The gold key is placed in bend also in the sede vacante emblem, with the tiara replaced by an umbraculum said to represent the absence of a pope and the temporary governance of the Camerlengo of the Holy Roman Church over the temporal affairs of the Holy See, and in the arms of the Papal States
By the end of Froissart's 14th century the papal tiara is included in the coat of arms of the Holy See according to Galbreath and . and Insegne e simboli: araldica pubblica e privata medievale e moderna. Claudio Ceresa, on the other hand, says the earliest known evidence of its adoption dates from the following century, in the time of Pope Martin V (1417–1431).[dead link]
The distinction between the coat of arms of the papacy and that of the territory ruled by it dates back at least to the 16th century. Galbreath states: "From the 16th century on, this, the third coat of the Papacy — which may be blazoned Gules a pair of keys crossed in saltire, one gold, one silver, tied gold, surmounted by a tiara silver, crowned gold — is taken to represent the Papacy as distinct from the Papal States." This statement is quoted with approval by Heim.
The arms of the Papal States differed in having the umbraculum (the emblem of the Pope's temporal powers) in place of the tiara, and were incorporated as the first quartering of the royal coat of arms of the Napoleonic Kingdom of Italy (1805–1814). This coat of arms was not resumed for the territory over which the Pope's temporal powers were restored in 1929 with the creation of Vatican City State.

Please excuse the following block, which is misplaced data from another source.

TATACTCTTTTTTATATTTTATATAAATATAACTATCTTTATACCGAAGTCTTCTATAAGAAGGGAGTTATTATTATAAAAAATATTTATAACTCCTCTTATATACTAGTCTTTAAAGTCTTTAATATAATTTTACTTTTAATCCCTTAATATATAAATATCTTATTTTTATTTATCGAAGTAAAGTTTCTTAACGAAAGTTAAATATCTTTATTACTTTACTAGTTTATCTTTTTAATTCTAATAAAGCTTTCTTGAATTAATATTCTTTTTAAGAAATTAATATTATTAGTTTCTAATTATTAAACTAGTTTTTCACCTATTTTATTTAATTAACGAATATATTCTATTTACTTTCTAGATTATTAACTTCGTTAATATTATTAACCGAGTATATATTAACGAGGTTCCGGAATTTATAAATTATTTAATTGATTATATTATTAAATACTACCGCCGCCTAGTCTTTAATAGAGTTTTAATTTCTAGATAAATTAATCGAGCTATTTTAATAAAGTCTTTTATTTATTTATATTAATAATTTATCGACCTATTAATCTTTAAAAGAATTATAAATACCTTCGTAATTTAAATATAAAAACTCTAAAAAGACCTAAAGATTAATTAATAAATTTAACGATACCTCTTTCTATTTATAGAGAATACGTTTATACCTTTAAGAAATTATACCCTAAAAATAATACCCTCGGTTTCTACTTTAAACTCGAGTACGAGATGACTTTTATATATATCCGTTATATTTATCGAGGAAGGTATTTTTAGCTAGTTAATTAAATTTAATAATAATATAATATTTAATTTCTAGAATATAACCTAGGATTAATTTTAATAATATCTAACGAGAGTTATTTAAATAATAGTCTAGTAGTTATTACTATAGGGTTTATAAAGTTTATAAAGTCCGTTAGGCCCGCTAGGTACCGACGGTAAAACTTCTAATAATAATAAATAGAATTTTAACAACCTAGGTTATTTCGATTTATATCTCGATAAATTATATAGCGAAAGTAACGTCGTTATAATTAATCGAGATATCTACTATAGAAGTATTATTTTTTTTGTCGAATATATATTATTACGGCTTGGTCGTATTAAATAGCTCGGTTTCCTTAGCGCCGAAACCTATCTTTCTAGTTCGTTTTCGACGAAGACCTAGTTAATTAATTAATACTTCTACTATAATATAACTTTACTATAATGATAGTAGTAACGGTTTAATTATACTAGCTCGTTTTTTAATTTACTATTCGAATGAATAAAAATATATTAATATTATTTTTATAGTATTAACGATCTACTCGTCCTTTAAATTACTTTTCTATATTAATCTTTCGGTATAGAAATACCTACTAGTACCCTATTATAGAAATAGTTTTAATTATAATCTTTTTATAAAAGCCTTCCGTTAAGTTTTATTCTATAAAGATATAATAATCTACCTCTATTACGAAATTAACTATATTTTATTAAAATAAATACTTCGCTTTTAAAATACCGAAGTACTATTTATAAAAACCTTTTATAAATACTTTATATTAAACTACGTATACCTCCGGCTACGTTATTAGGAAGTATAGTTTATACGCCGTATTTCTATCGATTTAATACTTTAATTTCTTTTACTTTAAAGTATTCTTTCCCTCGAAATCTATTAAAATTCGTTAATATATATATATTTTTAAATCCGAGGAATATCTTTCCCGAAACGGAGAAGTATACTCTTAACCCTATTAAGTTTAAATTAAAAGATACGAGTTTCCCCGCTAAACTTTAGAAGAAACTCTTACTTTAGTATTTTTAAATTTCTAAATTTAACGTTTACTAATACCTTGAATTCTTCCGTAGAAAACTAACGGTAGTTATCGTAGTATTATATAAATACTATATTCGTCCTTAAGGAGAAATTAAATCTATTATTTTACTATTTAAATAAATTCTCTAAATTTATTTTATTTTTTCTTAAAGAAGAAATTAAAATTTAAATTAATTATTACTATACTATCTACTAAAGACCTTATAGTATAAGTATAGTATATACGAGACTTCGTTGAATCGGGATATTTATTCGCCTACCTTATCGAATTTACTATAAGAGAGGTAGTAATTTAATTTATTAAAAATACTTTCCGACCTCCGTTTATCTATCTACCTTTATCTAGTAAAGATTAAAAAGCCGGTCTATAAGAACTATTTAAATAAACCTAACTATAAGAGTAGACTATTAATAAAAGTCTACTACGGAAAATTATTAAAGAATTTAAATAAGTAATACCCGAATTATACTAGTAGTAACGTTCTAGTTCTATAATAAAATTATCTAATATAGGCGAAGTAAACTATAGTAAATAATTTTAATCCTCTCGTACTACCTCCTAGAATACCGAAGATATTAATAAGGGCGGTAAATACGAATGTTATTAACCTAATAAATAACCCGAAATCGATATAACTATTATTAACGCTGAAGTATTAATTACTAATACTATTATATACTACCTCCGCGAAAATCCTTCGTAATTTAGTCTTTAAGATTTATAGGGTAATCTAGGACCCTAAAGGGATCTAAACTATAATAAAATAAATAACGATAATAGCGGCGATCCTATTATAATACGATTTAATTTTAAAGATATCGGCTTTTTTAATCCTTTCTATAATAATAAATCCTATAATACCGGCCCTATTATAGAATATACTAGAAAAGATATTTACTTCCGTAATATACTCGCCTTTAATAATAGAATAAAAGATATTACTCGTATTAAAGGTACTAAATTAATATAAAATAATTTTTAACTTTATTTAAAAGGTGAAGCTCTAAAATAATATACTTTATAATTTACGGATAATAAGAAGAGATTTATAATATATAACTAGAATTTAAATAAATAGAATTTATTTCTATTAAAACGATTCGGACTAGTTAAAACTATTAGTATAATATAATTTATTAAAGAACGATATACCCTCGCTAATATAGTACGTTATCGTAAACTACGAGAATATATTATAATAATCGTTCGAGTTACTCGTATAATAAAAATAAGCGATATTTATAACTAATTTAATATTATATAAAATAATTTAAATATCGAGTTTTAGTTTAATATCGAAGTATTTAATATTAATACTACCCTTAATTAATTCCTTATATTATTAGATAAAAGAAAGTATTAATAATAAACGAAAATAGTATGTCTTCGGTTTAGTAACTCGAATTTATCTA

The holder of the title of Gonfalonier of the Church was entitled to include in his own arms the same design of the crossed kays and umbraculum on a red field.
Vatican City State
The coat of arms of Vatican City State is officially described, under the heading "Annex B. Official coat of arms of Vatican City State", in article 20 of the Fundamental Law of Vatican City State in force since 22 February 2001, which repeats the contents of article 19 of the original Fundamental Law of Vatican City State adopted on 7 June 1929 with immediate effect. Each of these official documents includes an illustration of the coat of arms of the state accompanied by the words "Chiavi decussate sormontate dal triregno in campo rosso" (Crossed keys beneath the papal tiara on a red field) and is accompanied by an illustration that depicts the keys as two in number, one white (argent) in bend and one golden (or) in bend sinister, interlaced at their intersection with a red (gules) cord. The tiara is represented as white with golden crowns.
Charges on the escutcheon
Claudio Ceresa says that the oldest known representation of the crossed keys beneath the papal tiara dates from the time of Pope Martin V (1417–1431), whose successor, Pope Eugene IV (1431–1447), included it in the design of a silver coin.[dead link] Galbreath and Insegne e simboli: araldica pubblica e privata medievale e moderna say it is attested from the previous century.